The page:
Among the various clients I have had, wealthy families in general want to ensure that wealth stays in their family by blood, that is, their children, grandchildren and the children of their grandchildren. Imagine a situation where a son/daughter who has been entrusted in the name of a family property marries. If the son/daughter facilitates an untimely death (without a marriage contract), the wealthy family could suddenly find themselves in a situation where their property is transferred for the most part – or even totally – to the surviving unrelated husband. Create and submit a marriage contract There is no strict format for establishing a marriage contract, but since it is a legal contract, it must be drafted in writing, since oral contracts are not considered binding. It must clearly indicate all the conditions that the husband and wife have with regard to their property. It should at least contain: according to the Family Code of the Philippines (which entered into force in August 1988), the parties, unless there is a valid marriage agreement concluded by the parties, are subject to the regime of absolute community of property. Community property consists of all property belonging to the spouses or subsequently acquired at the time of marriage, with a few exceptions, such as for example. B property acquired during the marriage through unpaid property (i.e. inheritance), property for the exclusive and personal use of the party and property acquired by a spouse before the marriage, who has previous conjugal offspring; including fruits and, where applicable, income from such property. Parents who want to make sure that their sons or daughters marry for love (and not because the other party is considering the inheritance or wealth of the future spouse) have resorted to marriage contracts. For some, this removes the romance of marriage and makes it “transactional.” A marriage contract in the Philippines must be signed by the parties and at least two minor witnesses before the marriage. Beyond marriage contracts, it is the right time (in this month of Valentine`s Day) to be reminded that marriage is a special contract on the permanent bond between a man and a woman, with the fundamental aim of establishing a conjugal and family life (Article 1, Family Code). The unique element of the Union`s sustainability means a permanent, evolving and lively relationship between the parties.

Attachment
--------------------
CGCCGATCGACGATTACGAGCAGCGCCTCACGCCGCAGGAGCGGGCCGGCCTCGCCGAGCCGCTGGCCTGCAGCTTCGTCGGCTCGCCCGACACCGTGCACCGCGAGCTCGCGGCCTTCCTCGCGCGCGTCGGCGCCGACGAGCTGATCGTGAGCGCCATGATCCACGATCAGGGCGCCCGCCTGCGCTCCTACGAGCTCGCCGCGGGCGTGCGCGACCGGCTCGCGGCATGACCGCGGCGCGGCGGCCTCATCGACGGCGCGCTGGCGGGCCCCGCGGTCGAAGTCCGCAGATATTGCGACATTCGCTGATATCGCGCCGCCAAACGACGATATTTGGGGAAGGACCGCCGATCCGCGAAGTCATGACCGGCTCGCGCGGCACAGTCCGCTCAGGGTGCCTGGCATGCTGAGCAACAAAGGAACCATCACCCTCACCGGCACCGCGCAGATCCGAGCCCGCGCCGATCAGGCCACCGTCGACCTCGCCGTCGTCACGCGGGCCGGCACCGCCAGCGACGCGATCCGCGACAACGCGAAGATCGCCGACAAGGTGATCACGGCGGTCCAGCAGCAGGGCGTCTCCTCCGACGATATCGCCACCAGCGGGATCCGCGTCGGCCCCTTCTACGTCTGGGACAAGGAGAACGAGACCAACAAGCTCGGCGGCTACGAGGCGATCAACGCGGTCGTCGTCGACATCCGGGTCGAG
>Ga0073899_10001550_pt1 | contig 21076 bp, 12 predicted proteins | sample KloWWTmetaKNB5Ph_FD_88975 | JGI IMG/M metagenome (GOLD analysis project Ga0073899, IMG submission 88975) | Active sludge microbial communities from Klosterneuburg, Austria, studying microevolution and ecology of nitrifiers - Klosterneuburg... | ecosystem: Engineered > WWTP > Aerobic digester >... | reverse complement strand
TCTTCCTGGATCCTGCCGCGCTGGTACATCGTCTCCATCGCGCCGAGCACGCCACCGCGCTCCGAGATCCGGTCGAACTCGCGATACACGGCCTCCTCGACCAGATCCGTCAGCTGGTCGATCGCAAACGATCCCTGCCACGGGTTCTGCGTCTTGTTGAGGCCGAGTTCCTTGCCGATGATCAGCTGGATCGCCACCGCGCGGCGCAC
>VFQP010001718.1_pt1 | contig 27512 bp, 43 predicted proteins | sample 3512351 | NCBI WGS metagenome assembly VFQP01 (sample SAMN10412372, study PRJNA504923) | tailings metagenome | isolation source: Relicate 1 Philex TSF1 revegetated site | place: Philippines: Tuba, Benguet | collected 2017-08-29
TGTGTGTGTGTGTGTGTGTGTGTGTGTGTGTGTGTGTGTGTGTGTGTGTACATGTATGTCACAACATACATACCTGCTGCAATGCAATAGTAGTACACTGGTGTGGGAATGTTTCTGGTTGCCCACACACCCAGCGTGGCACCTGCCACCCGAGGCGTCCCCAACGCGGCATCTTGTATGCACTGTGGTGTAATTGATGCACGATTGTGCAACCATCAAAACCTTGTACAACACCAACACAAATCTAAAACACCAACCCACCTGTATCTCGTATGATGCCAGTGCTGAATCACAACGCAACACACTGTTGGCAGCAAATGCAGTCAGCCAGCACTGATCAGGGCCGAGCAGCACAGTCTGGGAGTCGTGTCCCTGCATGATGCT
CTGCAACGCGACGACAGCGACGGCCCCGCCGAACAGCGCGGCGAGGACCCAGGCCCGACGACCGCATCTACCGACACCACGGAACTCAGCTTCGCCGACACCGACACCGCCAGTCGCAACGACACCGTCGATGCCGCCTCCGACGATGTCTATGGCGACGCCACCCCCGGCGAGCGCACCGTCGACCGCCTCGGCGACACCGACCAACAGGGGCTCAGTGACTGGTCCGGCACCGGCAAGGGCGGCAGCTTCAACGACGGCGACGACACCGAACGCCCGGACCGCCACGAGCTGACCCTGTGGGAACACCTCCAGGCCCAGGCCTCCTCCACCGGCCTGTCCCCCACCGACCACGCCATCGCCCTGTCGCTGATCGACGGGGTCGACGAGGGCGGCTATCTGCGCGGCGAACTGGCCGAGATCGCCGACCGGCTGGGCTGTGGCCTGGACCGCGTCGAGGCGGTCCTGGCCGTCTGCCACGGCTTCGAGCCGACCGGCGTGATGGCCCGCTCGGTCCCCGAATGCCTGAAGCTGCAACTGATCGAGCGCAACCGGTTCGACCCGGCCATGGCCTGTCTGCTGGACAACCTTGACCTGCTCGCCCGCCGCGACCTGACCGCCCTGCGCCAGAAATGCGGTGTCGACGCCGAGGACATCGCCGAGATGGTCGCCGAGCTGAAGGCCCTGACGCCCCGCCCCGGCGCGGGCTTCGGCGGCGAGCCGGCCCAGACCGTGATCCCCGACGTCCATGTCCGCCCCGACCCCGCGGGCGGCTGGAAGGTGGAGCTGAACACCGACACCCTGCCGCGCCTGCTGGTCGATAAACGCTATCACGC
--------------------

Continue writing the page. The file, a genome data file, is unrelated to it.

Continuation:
To this end, the parties must fully understand and accept the implications and consequences of a permanent marriage. And maintaining this relationship requires the parties, among other things, the determination to succeed in their marriage. Indeed, marriage is not about money or property, but about understanding, acceptance, cooperation and support for each other – fortunately or, unfortunately, “we separate until death!” A marriage contract can determine the law that determines the ownership of the parties. In the absence of such a choice clause, Philippine law governs these matters when a spouse is a Filipino national. However, the laws of the Philippines do not apply to real estate located outside the Philippines. Article 16 of the Civil Code of the Philippines states that “both real estate and personal property are subject to the law of the country in which it is located.” The marriage contract, in order to avoid any confusion or dispute in the future over inheritance, must explicitly state which property regime the future spouses wish.. . . .